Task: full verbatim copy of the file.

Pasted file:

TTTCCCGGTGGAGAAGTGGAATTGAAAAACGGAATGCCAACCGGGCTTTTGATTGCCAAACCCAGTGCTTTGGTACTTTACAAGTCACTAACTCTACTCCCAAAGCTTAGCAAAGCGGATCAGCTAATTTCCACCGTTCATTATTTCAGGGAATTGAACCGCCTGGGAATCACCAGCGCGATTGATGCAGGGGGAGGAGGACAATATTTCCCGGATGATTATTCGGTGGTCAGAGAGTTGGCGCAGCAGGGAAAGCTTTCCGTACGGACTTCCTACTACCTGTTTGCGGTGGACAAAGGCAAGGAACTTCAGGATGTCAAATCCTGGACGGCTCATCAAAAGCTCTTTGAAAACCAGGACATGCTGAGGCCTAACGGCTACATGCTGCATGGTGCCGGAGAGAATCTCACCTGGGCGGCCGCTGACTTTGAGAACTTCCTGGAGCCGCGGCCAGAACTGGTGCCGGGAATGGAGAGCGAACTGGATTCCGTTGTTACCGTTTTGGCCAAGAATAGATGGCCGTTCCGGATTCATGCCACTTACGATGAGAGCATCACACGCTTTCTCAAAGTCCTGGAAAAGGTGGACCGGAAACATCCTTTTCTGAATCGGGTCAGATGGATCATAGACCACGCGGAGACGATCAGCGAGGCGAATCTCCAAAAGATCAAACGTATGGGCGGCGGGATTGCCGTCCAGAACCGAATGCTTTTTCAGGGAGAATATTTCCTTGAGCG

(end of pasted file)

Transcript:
TTTCCCGGTGGAGAAGTGGAATTGAAAAACGGAATGCCAACCGGGCTTTTGATTGCCAAACCCAGTGCTTTGGTACTTTACAAGTCACTAACTCTACTCCCAAAGCTTAGCAAAGCGGATCAGCTAATTTCCACCGTTCATTATTTCAGGGAATTGAACCGCCTGGGAATCACCAGCGCGATTGATGCAGGGGGAGGAGGACAATATTTCCCGGATGATTATTCGGTGGTCAGAGAGTTGGCGCAGCAGGGAAAGCTTTCCGTACGGACTTCCTACTACCTGTTTGCGGTGGACAAAGGCAAGGAACTTCAGGATGTCAAATCCTGGACGGCTCATCAAAAGCTCTTTGAAAACCAGGACATGCTGAGGCCTAACGGCTACATGCTGCATGGTGCCGGAGAGAATCTCACCTGGGCGGCCGCTGACTTTGAGAACTTCCTGGAGCCGCGGCCAGAACTGGTGCCGGGAATGGAGAGCGAACTGGATTCCGTTGTTACCGTTTTGGCCAAGAATAGATGGCCGTTCCGGATTCATGCCACTTACGATGAGAGCATCACACGCTTTCTCAAAGTCCTGGAAAAGGTGGACCGGAAACATCCTTTTCTGAATCGGGTCAGATGGATCATAGACCACGCGGAGACGATCAGCGAGGCGAATCTCCAAAAGATCAAACGTATGGGCGGCGGGATTGCCGTCCAGAACCGAATGCTTTTTCAGGGAGAATATTTCCTTGAGCG